Trump’ GOP Preparing to Work with Trump to Squeeze Iran
By Josh Rogin
November 10, 2016
Republicans in Congress who vigorously opposed Donald
Trump’s run for president are now preparing to work with the incoming Trump
administration on a number of foreign policy and national security issues where
their policies overlap. First on their agenda is drastically increasing
sanctions on Iran.
“There are several issues that I can work with the new
president on, the Iran deal being number one,” Sen. Lindsey O. Graham
(R-S.C.), who voted for independent candidate Evan McMullin, told me. “Trump
has been right about the Iran deal, it needs to be renegotiated. I’m going to
create leverage for him.”
On the first day Congress is back in session, Graham said
he and Senate Armed Services Committee Chairman John McCain (R-Ariz.) will
reintroduce the Iran
Ballistic Missile Sanctions Act, which was first introduced by outgoing Sen.
Kelly Ayotte (R-N.H.).
The legislation would expand the non-nuclear related
sanctions on Iran to include entire sectors of the Iranian economy that aid in
Iran’s ballistic missile program. It would also sanction any Iranian companies
or organizations that support the missile program.
The strategy is to tighten the noose on Iran such that if
and when President Trump tries to renegotiate the Iran deal, as he promised to
do on the campaign trail, the Iranians will be under more pressure to come to
“I want to help Trump on Iran. One way is to reimpose
sanctions outside the conduct of the nuclear deal,” said Graham. “I hope
this will help President Trump get a better deal.”
Increasing sanctions on Iran is only one area where
Republicans who opposed Trump previously are planning to work with the new
administration. Defense hawks in both chambers also agree with Trump’s pledge
to get rid of limits on military spending imposed by previous budget deals, move
Israel policy to be more friendly to the government of Benjamin Netanyahu and
roll back the Obama administration’s moves to normalize relations with Cuba.
But the Iran issue is the most likely space for
cooperation, because most of the preparatory work has already been done and
because the effort might get some Democratic support.
In July, just before leaving town, the House Republican
three Iran sanctions bills that are primed for quick passage in the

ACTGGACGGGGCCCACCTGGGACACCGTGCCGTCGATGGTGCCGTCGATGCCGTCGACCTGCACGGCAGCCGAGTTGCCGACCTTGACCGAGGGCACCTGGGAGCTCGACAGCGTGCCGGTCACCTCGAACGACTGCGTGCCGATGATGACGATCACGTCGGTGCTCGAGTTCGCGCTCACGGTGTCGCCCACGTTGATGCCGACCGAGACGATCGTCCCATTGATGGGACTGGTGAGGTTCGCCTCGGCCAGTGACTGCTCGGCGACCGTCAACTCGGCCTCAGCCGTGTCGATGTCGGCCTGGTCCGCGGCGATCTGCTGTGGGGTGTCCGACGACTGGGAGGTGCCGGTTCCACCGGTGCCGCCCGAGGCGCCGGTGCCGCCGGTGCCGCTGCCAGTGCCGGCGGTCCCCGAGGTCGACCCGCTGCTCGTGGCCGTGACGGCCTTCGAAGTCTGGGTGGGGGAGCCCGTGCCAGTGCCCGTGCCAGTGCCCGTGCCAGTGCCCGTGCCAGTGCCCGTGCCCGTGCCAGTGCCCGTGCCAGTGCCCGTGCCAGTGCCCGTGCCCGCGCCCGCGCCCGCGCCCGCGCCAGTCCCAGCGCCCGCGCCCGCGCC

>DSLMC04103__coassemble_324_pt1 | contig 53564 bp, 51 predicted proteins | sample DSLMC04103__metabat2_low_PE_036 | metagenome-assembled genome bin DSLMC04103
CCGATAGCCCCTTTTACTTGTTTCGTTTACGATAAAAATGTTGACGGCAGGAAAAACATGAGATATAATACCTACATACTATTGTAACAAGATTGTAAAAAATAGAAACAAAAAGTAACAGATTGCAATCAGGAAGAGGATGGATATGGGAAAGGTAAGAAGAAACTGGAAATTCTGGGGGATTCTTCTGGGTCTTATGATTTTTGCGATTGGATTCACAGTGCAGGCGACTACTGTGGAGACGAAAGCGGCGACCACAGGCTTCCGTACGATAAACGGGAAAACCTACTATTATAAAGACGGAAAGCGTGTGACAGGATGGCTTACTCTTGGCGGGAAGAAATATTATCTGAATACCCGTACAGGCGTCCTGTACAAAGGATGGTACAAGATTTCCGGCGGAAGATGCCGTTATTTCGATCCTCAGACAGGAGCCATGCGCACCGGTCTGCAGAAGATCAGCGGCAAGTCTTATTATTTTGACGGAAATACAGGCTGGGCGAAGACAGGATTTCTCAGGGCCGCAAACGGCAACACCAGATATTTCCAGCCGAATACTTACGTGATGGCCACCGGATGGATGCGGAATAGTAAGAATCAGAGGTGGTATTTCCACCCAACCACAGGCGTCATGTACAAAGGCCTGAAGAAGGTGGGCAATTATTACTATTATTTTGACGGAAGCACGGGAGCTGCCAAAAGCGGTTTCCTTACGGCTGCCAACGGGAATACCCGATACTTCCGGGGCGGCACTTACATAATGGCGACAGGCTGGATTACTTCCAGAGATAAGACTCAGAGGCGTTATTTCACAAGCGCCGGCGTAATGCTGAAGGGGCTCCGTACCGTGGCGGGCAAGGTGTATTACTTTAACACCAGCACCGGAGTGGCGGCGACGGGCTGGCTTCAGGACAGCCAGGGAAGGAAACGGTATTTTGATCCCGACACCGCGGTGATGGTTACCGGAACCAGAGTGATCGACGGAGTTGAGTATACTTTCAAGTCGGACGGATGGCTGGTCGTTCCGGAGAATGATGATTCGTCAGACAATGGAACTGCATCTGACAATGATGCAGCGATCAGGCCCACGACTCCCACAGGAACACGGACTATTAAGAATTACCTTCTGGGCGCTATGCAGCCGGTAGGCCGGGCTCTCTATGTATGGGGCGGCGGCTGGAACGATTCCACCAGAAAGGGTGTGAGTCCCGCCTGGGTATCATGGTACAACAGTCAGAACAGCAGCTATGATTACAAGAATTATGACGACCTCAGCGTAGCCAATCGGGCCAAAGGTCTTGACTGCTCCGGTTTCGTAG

Senate. The main bill, sponsored by House Majority Leader Kevin McCarthy
(R-Calif.), would impose new sanctions on Iran and any country that supports its
illicit activities in response to Iran’s continued development and testing of
its ballistic missile program, its support for terrorism and its ongoing
violations of human rights.
If Hillary Clinton had won, there was also widespread
expectation that her administration would have increased pressure on Iran
due to what many Clinton advisers saw as Iran’s increasingly provocative and
aggressive behavior outside the nuclear realm. Some senior Democrats, including
incoming Senate Minority Leader Charles E. Schumer (D-N.Y), also support new
measures on Iran.
But the Clinton team was planning to ramp up sanctions in a
way carefully calibrated to keep the Iran deal in place, while the Trump team
has no desire to thread that needle.
Last month, Wendy Sherman, a top Clinton campaign adviser
who was also the State Department’s lead negotiator for the Iran deal, said
that if Trump were elected he would face difficulties trying to unravel the
“If a president wanted to rip it up on day one, there are
certainly things he could do. But it would be hard because we have partners in
this endeavor and they wouldn’t be so happy about us doing so,” she said at
the Meridian Global Leadership Summit.
But experts said that the Trump administration and the
Republican-led Congress are determined to move ahead even without the support of
allies that are also a party to the Iran deal.
Even if the Trump administration keeps the Iran deal in
place, the Obama administration’s effort to encourage Iran toward better
behavior through positive engagement is now over and the United States is going
back to a policy of pressure using several tools, including the threat of
military force, said Mark Dubowitz, executive director of the Foundation for
Defense of Democracies.
“This election is a game changer with respect to the Iran
policy, from a policy that was paralyzed by the Iran deal to a president who is
more willing to use all the elements of American power,” he said. “The
honeymoon is over.”